In response to climate change during the Quaternary Period, species' ranges repeatedly shifted northward and southward (Hewitt, 1996). Climate change over time and space shifted the intensity and direction of natural selection toward new local optima. Although a whole species range could shift to spatially track the same climate envelope as defined by the same range of temperature and moisture, the species would still have to adapt to some new environmental conditions including biotic agents, species interactions or new photoperiods. Species' range shift driven by climate change is not just the movement of an entire range, but involves migration and adaptation to new environments at a large scale (Davis and Shaw, 2001) or across topographic and environmental variation at a local scale (Campbell, 1979).

Fossil pollen records suggest rapid migration of tree species in response to postglacial warming (Davis, 1981; Davis and Shaw, 2001). Migration rates estimated for several tree species exceed 100 m/year (Clark, 1998). Long-distance dispersal may be a key feature of the rapid migration of tree species (Clark, 1998; Clark et al., 2003). High gene flow and high genetic variation within populations, typical in tree species (Hamrick et al., 1992), may have been enhanced by long-distance dispersal.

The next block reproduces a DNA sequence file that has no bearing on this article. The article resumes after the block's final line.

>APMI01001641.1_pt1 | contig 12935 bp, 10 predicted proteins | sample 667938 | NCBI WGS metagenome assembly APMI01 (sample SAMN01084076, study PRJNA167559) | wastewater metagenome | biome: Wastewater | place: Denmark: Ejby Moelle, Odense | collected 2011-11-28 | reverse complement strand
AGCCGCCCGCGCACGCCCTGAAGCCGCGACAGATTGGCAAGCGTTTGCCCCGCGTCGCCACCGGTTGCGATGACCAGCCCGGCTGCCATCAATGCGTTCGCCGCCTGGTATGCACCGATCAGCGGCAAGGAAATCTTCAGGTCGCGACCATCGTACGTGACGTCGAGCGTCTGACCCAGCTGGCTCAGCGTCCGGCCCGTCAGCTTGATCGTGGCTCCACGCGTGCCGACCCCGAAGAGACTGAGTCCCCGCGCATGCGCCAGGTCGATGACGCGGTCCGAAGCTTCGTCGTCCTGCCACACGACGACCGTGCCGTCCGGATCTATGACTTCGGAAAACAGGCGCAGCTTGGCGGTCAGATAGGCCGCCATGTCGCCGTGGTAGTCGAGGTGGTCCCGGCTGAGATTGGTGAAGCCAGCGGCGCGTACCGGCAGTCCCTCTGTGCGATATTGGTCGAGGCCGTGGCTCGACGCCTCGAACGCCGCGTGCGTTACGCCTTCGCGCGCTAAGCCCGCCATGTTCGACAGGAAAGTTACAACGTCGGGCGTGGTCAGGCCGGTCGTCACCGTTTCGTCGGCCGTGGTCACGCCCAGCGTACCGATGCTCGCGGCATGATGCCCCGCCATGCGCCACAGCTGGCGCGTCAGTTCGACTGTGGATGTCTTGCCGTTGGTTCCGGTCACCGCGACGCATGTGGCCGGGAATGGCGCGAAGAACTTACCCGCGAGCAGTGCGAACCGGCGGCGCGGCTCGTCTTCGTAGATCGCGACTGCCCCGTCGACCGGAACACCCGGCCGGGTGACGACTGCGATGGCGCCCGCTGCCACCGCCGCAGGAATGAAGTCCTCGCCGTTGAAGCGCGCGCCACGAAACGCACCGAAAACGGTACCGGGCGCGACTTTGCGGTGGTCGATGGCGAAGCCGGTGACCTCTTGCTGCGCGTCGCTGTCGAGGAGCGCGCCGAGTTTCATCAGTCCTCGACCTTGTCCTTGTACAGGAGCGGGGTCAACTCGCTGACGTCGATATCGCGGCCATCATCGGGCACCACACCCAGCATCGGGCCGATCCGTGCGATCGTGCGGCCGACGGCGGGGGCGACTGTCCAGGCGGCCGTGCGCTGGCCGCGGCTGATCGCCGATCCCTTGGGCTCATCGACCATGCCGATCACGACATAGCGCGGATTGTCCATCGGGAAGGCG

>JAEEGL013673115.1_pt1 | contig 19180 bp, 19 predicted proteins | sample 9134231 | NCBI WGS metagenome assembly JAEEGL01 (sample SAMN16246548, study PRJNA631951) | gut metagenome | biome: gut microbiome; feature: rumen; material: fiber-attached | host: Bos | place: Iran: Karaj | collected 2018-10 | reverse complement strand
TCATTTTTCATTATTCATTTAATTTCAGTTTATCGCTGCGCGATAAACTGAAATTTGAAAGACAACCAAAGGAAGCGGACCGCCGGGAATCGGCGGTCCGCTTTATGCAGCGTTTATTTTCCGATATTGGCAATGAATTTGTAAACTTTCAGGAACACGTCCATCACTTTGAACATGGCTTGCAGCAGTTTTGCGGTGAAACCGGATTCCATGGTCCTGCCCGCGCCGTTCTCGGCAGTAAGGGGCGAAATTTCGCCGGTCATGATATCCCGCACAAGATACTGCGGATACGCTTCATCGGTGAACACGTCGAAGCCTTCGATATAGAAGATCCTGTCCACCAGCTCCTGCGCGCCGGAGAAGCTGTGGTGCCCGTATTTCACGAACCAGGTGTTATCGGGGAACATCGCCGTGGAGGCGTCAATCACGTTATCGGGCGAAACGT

Despite past rapid migration during the Quaternary, tree species exhibit clinal phenotypic values along environmental gradients (Morgenstern, 1996). Tree species migrate quickly, and despite the homogenizing effects of high subsequent gene flow, populations still adapt in relatively few generations to new environments. Davis and Shaw (2001) proposed that gene flow from neighboring populations plays a crucial role in species' range shift in response to linear environmental shifts. During such environmental changes, gene flow from neighboring populations can provide somewhat pre-adapted alleles to founder populations, and with genetic recombination and selection, may enhance local adaptation. Thus, a migrating population may adapt to a new environment through a combination of gene flow and selection. Such species should show isolation-by-distance (IBD) genetic structure following the stepping stone migration model in relatively few generations, while exhibiting adaptive population divergence across the range.

The concept of IBD was originally addressed by Wright (1943). In this model, the level of gene flow (or number of migrants) is expected to decrease with increasing distance between populations under equilibrium conditions. In theory, IBD should be more pronounced at equilibrium between genetic drift and gene flow (Slatkin, 1993), thus it is expected that IBD will be seen in long-established populations but may not be detectable in recently established populations (for example Sharbel et al., 2000; Genton et al., 2005). Peterson and Denno (1998) conducted meta-analyses in host insect species and found that high- and low-dispersal species showed less IBD compared to species with moderate dispersal capability. This occurs because high gene flow homogenizes variation among populations and low gene flow results in effective isolation and genetic drift. We expect to see IBD when gene flow from neighboring populations is stronger than the long-term effects of long-distance gene flow on population genetic structure.